Environmental Biology of Fishes

, Volume 102, Issue 9, pp 1149–1159 | Cite as

Use of a hydrodynamic model to examine behavioral response of broadnose sevengill sharks (Notorynchus cepedianus) to estuarine tidal flow

  • Alexandra G. McInturfEmail author
  • Anna E. Steel
  • Michele Buckhorn
  • Philip Sandstrom
  • Christina J. Slager
  • Nann A. Fangue
  • A. Peter Klimley
  • Damien Caillaud


Innovative telemetry and biologging technology has increased the amount of available movement data on aquatic species. However, real-time information on the environmental factors influencing animal movements can be logistically challenging to obtain, particularly in habitats where tides and currents vary locally. Hydrodynamic models are capable of simulating complex tidal flow, and may thus offer an alternative method of contextualizing animal movement in coastal habitats. Here we use this tool to examine the influence of tide on the movement of broadnose sevengill sharks (Notorynchus cepedianus) in the San Francisco Bay estuary. Three sharks were actively tracked using acoustic transmitters for 3 to 4 days. We then generated a hydrodynamic model of the estuary and calculated current vectors along each track. We hypothesized that the sharks would adjust their swimming speed and direction depending on current strength when passing through the channel underneath the Golden Gate Bridge. Our results indicate that sharks did tend to follow the current flow in the channel, but their overall displacement did not significantly correlate with tidal amplitude. We conclude that the sharks may respond to environmental factors other than tidal flow, altering their movement at a finer scale than initially considered. Overall, this suggests that hydrodynamic simulation models can be used to visualize and quantify environmental factors that may affect movement patterns in aquatic organisms. We recommend future studies combine these models with other biologging techniques to measure energy expenditure at a finer spatial scale.


Active tracking Estuary Movement ecology Environmental data 



The authors would like to thank members of the UC Davis Biotelemetry Laboratory for their work in maintaining both the passive and active tracking equipment used in the San Francisco Bay. We also thank Michael Gill for serving as skipper of the Aquarium of the Bay vessel when tagging sharks. We want to recognize Dr. Jonathan Houghton, who provided invaluable guidance in the final stages of this manuscript. We thank the Aquarium of the Bay for providing funding for the study through AOB Foundation. Finally, we are grateful for the contributions of two anonymous reviewers who provided feedback to improve the manuscript.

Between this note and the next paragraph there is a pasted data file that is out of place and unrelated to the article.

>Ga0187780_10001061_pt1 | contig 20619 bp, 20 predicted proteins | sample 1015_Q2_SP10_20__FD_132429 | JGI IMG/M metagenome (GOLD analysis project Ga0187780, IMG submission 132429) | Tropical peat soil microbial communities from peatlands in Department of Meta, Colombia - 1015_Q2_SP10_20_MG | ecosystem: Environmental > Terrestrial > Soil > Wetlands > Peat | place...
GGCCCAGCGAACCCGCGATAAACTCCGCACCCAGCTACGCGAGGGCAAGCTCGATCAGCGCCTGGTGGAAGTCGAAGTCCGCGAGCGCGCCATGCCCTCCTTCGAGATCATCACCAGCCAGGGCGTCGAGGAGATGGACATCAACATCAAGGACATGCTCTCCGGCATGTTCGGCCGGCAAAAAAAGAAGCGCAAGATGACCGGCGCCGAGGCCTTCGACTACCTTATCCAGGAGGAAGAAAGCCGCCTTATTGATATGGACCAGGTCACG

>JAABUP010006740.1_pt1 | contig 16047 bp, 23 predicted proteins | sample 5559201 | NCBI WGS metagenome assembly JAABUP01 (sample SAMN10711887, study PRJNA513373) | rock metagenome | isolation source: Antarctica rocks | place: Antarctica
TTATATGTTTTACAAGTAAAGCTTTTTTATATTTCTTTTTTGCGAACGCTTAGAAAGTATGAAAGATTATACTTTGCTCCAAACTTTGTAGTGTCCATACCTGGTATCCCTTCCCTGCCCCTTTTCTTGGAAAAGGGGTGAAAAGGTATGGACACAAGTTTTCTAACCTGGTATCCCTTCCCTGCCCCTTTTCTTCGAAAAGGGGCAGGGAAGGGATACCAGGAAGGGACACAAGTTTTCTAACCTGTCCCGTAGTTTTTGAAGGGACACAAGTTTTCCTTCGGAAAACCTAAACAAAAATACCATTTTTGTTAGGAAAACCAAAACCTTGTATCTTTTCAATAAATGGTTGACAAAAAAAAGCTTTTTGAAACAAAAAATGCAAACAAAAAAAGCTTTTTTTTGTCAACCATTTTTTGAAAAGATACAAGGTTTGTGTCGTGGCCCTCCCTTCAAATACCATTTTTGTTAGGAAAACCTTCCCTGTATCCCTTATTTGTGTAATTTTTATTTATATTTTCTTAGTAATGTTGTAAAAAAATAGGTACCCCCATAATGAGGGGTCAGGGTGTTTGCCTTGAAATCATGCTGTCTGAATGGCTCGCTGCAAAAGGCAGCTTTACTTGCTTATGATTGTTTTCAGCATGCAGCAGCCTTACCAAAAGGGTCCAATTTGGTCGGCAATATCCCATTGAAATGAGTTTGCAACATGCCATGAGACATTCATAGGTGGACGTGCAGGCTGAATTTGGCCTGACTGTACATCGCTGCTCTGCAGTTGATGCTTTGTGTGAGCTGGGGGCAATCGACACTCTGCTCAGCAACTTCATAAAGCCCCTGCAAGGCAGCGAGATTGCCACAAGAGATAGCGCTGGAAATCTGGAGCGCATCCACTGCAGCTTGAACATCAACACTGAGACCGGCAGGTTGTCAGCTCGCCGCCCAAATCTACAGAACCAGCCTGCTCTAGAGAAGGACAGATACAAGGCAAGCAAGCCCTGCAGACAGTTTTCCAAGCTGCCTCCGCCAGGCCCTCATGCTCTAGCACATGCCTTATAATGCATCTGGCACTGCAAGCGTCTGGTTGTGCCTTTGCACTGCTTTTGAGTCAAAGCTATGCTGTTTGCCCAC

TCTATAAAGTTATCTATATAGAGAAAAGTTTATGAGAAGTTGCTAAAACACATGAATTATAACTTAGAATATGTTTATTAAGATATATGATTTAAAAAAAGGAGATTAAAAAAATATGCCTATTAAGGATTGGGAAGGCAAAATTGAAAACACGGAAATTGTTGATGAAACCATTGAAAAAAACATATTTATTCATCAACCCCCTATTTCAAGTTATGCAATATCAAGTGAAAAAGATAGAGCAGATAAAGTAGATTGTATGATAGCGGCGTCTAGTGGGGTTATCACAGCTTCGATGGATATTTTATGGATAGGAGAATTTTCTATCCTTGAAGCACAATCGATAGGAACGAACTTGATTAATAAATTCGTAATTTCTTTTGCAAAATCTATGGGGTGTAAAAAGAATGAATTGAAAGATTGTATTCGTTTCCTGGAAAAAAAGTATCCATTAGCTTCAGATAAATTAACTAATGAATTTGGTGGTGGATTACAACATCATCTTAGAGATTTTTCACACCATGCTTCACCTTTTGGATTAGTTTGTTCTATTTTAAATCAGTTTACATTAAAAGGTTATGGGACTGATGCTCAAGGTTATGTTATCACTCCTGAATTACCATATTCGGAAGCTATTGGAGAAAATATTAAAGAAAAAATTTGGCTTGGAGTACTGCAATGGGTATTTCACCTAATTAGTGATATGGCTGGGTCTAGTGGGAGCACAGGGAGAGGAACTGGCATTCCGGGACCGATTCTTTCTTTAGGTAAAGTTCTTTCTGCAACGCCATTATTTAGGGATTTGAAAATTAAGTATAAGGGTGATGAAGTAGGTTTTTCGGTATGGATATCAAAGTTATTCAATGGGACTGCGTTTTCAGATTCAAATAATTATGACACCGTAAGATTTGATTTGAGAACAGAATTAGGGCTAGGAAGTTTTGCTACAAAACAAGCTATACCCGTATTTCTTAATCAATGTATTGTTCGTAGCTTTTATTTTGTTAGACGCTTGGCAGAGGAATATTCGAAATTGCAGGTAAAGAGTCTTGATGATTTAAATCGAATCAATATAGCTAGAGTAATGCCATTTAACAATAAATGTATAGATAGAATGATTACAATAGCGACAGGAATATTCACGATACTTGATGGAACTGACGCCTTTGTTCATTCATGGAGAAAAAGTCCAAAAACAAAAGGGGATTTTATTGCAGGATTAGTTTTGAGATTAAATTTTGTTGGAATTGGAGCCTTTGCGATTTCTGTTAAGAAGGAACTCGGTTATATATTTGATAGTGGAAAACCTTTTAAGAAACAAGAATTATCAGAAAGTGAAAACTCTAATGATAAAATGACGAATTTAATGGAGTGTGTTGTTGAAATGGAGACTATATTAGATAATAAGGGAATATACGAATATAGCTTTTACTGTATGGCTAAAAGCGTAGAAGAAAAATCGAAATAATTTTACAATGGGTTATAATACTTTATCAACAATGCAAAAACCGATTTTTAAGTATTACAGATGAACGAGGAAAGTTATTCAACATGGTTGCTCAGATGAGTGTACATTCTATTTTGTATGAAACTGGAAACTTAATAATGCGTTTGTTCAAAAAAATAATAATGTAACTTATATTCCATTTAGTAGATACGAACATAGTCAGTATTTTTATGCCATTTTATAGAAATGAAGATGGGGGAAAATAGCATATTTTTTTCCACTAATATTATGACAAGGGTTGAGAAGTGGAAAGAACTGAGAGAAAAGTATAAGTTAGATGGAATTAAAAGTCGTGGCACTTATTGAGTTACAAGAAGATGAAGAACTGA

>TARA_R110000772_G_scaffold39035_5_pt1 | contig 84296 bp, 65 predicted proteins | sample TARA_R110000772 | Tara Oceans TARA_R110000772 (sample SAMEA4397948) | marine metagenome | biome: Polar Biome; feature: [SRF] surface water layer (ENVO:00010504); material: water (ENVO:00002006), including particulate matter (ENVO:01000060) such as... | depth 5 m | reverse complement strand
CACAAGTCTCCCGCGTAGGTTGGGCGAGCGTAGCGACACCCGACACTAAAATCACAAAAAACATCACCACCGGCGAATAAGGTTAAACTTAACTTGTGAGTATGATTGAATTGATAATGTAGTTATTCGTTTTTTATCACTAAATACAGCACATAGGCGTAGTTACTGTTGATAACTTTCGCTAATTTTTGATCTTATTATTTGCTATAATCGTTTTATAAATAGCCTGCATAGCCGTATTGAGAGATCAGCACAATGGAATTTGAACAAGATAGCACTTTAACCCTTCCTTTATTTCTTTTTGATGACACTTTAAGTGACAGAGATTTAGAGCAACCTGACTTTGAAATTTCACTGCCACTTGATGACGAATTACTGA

Author contributions

AGM wrote the manuscript, created the hydrodynamic model and performed statistical analyses. AES assisted in writing the manuscript, performing statistical analyses and prepared figures. MLB led the tagging and active tracking of sevengill sharks and contributed to the writing of the manuscript. PTS participated in shipboard tracking and reviewed the manuscript. CJS provided funding, assisted in data collection, and reviewed the manuscript. NF assisted in writing and reviewing the manuscript. APK conceived of the project, secured funding, assisted in data collection, and reviewed the manuscript. DC conceived of and supervised statistical analyses, generated the hydrodynamic model, and assisted in writing and reviewing the manuscript. All authors contributed critically to the drafts and gave final approval for publication.


Additional support was provided by California Agricultural Experimental Station of the University of California Davis to NAF (CA-D-ASC-2091-H).

Compliance with ethical standards

Ethical approval

The methods pertaining to shark capture, tagging, and release in this study followed a protocol approved by the University of California, Davis Institutional Animal Care and Use Committee (Protocol 06–12,892). Sharks were collected under a California Department of Fish and Wildlife Scientific Collecting Permit (SC-3224). Transmitters were inserted by researchers practiced in the appropriate surgical technique, animal stress was monitored throughout the procedure, and handling time from capture to release was minimized.

Competing interests

The authors declare no competing interests.


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Copyright information

© Springer Nature B.V. 2019

Authors and Affiliations

  1. 1.Department of Wildlife, Fish and Conservation BiologyUniversity of CaliforniaDavisUSA
  2. 2.Tacoma Public UtilitiesTacomaUSA
  3. 3.Aquarium of the Bay, Biological Programs/Conservation, Exhibits and Educational EngagementSan FranciscoUSA
  4. 4.PetalumaUSA
  5. 5.Department of AnthropologyUniversity of CaliforniaDavisUSA

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